The £4.25bn sale of Chelsea Football Club by the Russian oligarch Roman Abramovich, who is under sanctions, has been signed off by the British government, securing the club’s survival under new American ownership.
Nadine Dorries, UK culture secretary, wrote on Twitter on Monday that the government had issued a licence permitting the sale of the club, which she said would help to secure “the long-term future” of the west London side.
“We are satisfied the proceeds of the sale will not benefit Roman Abramovich or other sanctioned individuals,” Dorries tweeted.
“I want to thank everyone, especially officials who’ve worked tirelessly to keep the club playing and enable this sale, protecting fans and the wider football community.”
Funds from the sale are expected to go into a frozen account: ministers insisted on guarantees that they could never be used for the benefit of Abramovich or his associates.
On Tuesday night, the Premier League approved the takeover by a consortium spearheaded by US financier Todd Boehly, saying it satisfied its “owners and directors test”.
A government spokesman said: “The steps today will secure the future of this important cultural asset and protect fans and the wider football community.
“We have been in discussions with relevant international partners for necessary licences required and we thank them for all their co-operation.”
Dorries is confident the required approval from the government in Portugal — Abramovich holds a Portuguese passport — will be forthcoming and the deal will go ahead, her allies said. The European Commission has been helping Lisbon assess the deal. The main issue in London was the insistence by UK ministers that neither Abramovich nor people connected to him would benefit from proceeds of the sale.
Abramovich’s advisers and the government have been locked in talks for weeks over how to handle the proceeds and the £1.5bn debt owed by Chelsea to an offshore vehicle connected to the oligarch. The deal signals an end to Abramovich’s two decade-long stint bankrolling a club that he transformed into world-beaters. In his time Chelsea has won five Premier League titles and two Uefa Champions League trophies.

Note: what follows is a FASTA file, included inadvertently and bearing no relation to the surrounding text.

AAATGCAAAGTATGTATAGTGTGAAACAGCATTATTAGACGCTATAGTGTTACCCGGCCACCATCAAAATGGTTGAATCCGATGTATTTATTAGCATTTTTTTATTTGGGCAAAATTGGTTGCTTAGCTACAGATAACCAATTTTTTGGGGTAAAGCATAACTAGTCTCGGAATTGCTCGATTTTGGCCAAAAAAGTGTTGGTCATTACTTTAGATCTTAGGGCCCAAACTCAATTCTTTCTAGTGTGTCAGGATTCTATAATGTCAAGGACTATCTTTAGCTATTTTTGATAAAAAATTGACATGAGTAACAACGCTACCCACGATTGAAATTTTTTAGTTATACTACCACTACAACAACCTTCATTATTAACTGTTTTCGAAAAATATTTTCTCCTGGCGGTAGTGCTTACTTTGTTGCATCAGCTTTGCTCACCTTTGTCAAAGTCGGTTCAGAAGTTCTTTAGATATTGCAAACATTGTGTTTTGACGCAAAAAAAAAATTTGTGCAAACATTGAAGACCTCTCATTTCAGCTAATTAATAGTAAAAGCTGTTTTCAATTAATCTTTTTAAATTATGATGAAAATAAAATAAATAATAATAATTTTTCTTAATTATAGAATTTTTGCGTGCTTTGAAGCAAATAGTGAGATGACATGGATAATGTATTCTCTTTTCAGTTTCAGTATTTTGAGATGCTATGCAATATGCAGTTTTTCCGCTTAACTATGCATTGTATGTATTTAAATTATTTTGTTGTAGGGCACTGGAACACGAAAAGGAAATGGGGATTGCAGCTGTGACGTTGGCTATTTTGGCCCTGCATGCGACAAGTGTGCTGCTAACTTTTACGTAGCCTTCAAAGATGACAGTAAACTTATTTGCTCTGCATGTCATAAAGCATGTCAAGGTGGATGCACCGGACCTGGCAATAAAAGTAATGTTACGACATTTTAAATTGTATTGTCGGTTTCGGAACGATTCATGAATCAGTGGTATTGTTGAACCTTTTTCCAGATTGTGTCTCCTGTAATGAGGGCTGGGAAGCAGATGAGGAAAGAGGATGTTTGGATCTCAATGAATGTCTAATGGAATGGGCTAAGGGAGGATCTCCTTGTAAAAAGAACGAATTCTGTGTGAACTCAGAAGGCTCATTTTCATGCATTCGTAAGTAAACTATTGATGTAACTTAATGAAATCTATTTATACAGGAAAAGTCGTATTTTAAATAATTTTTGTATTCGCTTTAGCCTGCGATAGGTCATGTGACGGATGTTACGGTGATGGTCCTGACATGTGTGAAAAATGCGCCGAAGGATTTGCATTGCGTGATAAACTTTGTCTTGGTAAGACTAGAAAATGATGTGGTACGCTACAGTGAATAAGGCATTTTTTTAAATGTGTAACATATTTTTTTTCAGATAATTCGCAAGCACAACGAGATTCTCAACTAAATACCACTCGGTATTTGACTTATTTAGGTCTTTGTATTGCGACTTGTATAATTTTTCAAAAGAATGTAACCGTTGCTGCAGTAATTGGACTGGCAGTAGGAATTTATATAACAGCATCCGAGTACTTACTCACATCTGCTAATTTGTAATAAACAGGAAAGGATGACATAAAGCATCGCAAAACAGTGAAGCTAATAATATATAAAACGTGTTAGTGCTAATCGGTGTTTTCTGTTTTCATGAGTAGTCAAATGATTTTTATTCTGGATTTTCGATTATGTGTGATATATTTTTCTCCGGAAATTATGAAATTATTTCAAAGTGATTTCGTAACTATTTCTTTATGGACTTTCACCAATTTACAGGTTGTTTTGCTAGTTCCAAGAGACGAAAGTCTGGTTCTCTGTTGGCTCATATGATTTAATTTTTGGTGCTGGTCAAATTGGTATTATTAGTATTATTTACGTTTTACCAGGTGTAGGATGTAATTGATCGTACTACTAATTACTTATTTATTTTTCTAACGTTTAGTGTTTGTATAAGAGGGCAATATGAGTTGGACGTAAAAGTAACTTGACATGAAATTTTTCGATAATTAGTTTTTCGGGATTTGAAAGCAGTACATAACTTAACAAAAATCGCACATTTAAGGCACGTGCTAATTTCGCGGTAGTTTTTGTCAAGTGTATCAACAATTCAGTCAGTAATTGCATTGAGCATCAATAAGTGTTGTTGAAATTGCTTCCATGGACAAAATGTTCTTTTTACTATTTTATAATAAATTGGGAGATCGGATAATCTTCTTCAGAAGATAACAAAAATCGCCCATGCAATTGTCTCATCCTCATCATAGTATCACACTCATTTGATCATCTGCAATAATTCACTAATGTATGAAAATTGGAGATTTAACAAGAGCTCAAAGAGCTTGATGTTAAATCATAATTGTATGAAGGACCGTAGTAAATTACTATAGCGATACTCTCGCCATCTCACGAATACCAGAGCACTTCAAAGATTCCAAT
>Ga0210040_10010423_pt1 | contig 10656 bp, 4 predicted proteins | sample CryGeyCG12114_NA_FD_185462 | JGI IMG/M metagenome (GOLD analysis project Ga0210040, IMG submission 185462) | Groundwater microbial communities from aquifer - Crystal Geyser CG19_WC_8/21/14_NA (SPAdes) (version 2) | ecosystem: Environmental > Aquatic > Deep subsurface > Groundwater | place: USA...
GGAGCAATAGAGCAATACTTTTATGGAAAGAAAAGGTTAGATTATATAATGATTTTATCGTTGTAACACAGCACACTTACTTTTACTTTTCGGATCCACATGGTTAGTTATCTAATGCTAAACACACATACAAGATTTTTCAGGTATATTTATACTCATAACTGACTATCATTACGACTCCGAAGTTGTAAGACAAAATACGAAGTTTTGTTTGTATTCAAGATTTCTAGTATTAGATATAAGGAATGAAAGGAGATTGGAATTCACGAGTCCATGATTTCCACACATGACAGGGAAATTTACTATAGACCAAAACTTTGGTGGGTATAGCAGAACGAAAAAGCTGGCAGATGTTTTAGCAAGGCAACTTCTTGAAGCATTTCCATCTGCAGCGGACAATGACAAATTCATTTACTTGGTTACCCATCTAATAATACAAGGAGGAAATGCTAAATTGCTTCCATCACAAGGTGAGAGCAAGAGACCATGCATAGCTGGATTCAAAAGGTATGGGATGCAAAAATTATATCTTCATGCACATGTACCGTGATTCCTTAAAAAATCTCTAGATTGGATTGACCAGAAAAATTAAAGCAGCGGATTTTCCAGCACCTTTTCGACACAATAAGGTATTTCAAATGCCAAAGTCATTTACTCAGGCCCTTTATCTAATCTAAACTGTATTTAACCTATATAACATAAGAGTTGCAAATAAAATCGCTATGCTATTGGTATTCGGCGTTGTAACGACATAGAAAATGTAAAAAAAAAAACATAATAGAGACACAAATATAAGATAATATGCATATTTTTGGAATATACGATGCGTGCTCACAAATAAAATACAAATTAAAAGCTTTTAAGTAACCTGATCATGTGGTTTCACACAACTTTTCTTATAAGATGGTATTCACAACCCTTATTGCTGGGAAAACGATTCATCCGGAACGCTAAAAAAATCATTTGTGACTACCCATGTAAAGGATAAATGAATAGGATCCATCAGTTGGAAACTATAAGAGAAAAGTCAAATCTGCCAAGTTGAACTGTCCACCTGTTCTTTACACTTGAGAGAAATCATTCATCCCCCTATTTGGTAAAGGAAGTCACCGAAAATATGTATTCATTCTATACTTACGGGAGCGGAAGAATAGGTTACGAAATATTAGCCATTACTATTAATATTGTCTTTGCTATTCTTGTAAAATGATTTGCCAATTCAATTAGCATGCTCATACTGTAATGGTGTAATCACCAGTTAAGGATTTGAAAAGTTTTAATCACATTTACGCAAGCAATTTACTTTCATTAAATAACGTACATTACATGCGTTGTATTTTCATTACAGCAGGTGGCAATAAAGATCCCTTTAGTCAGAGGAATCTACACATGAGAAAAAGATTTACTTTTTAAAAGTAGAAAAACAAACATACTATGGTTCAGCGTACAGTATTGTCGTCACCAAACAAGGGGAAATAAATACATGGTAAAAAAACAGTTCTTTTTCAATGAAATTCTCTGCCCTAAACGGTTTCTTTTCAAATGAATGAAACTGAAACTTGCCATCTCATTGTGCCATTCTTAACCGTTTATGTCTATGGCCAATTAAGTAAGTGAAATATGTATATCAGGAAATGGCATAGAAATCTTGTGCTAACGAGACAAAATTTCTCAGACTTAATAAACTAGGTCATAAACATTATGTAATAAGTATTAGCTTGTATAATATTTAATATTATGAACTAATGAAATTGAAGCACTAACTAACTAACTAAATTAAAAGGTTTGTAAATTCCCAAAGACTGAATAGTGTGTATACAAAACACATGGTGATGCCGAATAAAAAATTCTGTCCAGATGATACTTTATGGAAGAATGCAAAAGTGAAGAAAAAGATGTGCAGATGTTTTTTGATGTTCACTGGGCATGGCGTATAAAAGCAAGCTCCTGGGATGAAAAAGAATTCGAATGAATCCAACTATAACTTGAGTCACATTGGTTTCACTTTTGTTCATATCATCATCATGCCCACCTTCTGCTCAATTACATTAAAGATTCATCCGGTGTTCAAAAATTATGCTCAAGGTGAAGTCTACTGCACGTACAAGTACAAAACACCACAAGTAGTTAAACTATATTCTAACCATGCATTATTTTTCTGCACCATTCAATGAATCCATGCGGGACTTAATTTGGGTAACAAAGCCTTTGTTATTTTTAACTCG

Boehly, who owns stakes in the Los Angeles Lakers basketball team and LA Dodgers baseball side, is leading a takeover backed by California-based investment firm Clearlake Capital, Swiss billionaire Hansjörg Wyss and Guggenheim Partners chief executive Mark Walter.
Following completion, American investors would control four of the so-called Big Six clubs in the Premier League, the richest domestic competition in Europe.
Arsenal is owned by Stan Kroenke, the Glazer family controls Manchester United, and John Henry’s Fenway Sports Group owns Liverpool. Abramovich put Chelsea up for sale just days after Russia’s invasion of Ukraine on February 24.
Portugal was nervous of approving the sale without the blessing of Brussels, which has drawn up sanctions and offers guidance on how they should be implemented.
Agreement was likely, one Brussels official said, since the money would go to charity rather than benefit Abramovich directly. But they were clear the final decision to approve a sale rested with London.
Portugal’s foreign minister, João Gomes Cravinho, speaking in the Cape Verde Islands, where he is making an official visit, said: “In relation to Chelsea, of course, there is an absolutely fundamental point here: Portugal applies the sanctions that were decreed by the European Union.
“We do it rigorously, we do it without exceptions and that is how we will continue to apply them.”
Additional reporting by Robert Wright.